Archbishop Socrates B. Villegas, President, Catholic Bishops' Conference of the Philippines, On the Question of Kneeling or Standing After the Consecration Until After the Great Amen During the Eucharistic Celebration, 19 March 2016.
On the QUESTION of Kneeling or Standing After the Consecration Until After the GREAT AMEN During the Eucharistic CelebrationMarch 19, 2016
Your Eminences and Excellencies,
During the January 2016 112th CBCP Plenary Assembly in Cebu, there was a discussion on the issue of standing or kneeling after the consecration until after the Amen. The discussion included a question on why we do not continue kneeling after the consecration until after the Amen. After a short discussion, the Permanent Council of the CBCP was tasked to look into this issue.
So, at the March 15, 2016 meeting of the CBCP Permanent Council one of the issues discussed was this issue on the posture of standing after the consecration and to keep standing or of kneeling after the Sanctus until after the Amen of the Eucharistic Prayer. This is the reason for this letter.
Before the 1990s, we can still recall that we had the established practice of kneeling after the Sanctus until after the Amen of the Eucharistic Prayer.
In the 1990s the practice of standing after the consecration was begun. This change in the established practice was based on the 1990 Guidelines for the Eucharist which were approved by the CBCP in January 1990. Number 3 of the 1990 Guidelines states: “The people should kneel from the Sanctus until the end of the Eucharistic Prayer…. If the acclamation after the consecration is sung, the people may stand for it and keep standing.” However, in reality the practice became always standing after the consecration until the Amen.
In January 2003 at the 86th CBCP Plenary Assembly, one of the proposals that the CBCP approved to include among the Philippine Adaptations to the General Instructions of the Roman Missal 2002 was: “Proposed Philippine Adaptation: ‘In the Philippines, the people kneel after the Sanctus, rise for the memorial acclamation, and kneel after the Lamb of God.’”
In both instances, the 1990 Guidelines for the Eucharist and the proposed Philippine Adaptations to the General Instructions of the Roman Missal 2002, no recognition was ever received from Rome.
Specifically for the Philippine Adaptations to the General Instructions of the Roman Missal 2002 that were submitted to Rome, no answer was ever received. Archbishop Romulo Valles, during an ad limina visit in September 2003, made a follow up at the office of the Congregation for Divine Worship and the Discipline of the Sacraments on the status the Philippine proposed adaptations. After that, until up to now we have not received a formal written reply.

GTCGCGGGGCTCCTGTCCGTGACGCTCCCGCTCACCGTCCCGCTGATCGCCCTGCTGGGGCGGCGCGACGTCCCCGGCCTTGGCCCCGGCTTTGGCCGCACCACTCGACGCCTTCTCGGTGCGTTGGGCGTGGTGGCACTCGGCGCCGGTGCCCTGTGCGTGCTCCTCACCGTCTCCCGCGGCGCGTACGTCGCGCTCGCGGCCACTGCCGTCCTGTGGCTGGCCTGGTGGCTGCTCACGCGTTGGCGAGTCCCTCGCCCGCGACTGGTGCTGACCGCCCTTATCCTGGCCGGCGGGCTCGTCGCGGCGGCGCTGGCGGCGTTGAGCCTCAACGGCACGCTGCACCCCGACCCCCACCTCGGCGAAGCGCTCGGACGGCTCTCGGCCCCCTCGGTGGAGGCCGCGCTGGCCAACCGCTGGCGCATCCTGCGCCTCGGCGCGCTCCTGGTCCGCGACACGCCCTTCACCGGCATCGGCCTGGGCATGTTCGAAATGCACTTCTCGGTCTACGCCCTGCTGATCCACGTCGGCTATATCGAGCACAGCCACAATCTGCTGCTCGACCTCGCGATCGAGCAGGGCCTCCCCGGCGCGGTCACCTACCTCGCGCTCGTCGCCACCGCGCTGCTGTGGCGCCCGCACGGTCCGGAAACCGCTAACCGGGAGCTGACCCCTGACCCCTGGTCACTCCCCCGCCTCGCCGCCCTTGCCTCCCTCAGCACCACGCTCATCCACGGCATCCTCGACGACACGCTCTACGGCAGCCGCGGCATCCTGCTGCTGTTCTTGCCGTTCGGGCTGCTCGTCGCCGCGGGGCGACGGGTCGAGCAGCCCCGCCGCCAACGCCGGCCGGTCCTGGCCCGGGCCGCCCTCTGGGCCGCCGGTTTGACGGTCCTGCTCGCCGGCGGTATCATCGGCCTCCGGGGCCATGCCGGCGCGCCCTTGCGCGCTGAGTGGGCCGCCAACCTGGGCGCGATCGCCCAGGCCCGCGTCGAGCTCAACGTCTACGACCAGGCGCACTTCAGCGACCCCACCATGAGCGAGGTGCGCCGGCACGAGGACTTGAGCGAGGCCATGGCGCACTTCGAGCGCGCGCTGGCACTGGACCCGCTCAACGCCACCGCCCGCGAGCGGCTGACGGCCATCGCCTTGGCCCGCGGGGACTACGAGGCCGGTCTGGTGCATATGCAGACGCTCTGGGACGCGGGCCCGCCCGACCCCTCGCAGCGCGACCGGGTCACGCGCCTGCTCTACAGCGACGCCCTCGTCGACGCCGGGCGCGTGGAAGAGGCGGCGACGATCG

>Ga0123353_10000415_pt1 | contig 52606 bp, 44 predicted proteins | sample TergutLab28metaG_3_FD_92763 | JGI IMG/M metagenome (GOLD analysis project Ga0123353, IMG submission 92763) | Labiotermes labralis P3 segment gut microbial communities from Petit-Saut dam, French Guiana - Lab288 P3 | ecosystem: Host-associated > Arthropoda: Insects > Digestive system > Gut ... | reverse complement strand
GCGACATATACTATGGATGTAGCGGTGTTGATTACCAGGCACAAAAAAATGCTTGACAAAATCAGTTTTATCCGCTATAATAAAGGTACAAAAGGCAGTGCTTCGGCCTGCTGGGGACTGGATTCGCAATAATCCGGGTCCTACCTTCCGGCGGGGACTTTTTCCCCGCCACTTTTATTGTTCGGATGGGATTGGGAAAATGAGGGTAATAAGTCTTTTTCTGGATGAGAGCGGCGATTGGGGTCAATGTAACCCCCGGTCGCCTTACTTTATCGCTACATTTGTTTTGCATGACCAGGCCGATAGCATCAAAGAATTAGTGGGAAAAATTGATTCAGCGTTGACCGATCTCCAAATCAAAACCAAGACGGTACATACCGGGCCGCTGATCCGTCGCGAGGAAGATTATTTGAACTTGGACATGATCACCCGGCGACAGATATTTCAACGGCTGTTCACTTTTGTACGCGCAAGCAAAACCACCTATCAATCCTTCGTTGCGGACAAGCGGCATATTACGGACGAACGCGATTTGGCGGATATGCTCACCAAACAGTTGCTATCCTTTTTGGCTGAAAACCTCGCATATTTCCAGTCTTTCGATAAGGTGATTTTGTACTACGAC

In February 2016, Bishop Julius Tonel, Chairman of the Episcopal Commission on Liturgy, made a query with the Secretary of the Congregation for Divine Worship and the Discipline of the Sacraments about this specific proposed adaptation. In reply to his query, it was confirmed that a formal reply or recognition had never been given.
With the above information, we sought the advice of some of our bishops knowledgeable in the Code of Canon Law. They have responded that no answer or silence from Rome means that the recognition has not been given. Without the recognition the CBCP does not have the authority to make or implement any such adaptation. This being the case, we have to revert to the established practice before the request.
Based on the above documented information, the Permanent Council came to the decision that we must ABANDON the practice of standing after the consecration until the Amen as we do not have the authority to make such an adaptation nor do we have the authority to implement it. We must go back to the previously established practice of kneeling after the Sanctus until after the Amen of the Eucharistic Prayer.
To go back to our established practice is very much in keeping with our current General Instructions of the Roman Missal, approved by the CBCP and given the needed recognition from Rome, published in the Philippine Edition of the Roman Missal of 2011. Number 43 states: “Where it is the practice for the people to remain kneeling after the Sanctus until the end of the Eucharistic Prayer …, it is laudable for this practice to be retained.”
Another way of saying this is that we go back our established practice where the people kneel beginning after the Sanctus and remain kneeling until after the Amen of the Eucharistic Prayer knowing that this is in harmony with the present GIRM.
You are kindly requested to inform our clergy and Catholic faithful about this re statement of position and lead them, through liturgical catechesis, to deepen our reverence for the Most Blessed Sacrament. The spirit of the law is to observe greater reverence for the Real Presence.
We remind you of some lines contained in our Pastoral Exhortation to Open the 2016 Year of the Eucharist and the Family:
Kneeling is part of our Christian culture. We cannot abandon or set aside the culture of kneeling in favor of the culture that says as freemen we must face God on our feet. Bending the knee before the tabernacle in genuflection, kneeling down at the celebration of the Eucharist, kneeling down to adore the exposed Blessed Sacrament — these are little but sublime acts of adoration that we must preserve and protect.
+SOCRATES B. VILLEGAS
Archbishop Socrates B. Villegas, President, Catholic Bishops' Conference of the Philippines, On the Question of Kneeling or Standing After the Consecration Until After the Great Amen During the Eucharistic Celebration, 19 March 2016. Accessed 9 January 2020 at: https://cbcpwebsite.com/Messages/kneelingorstandi.html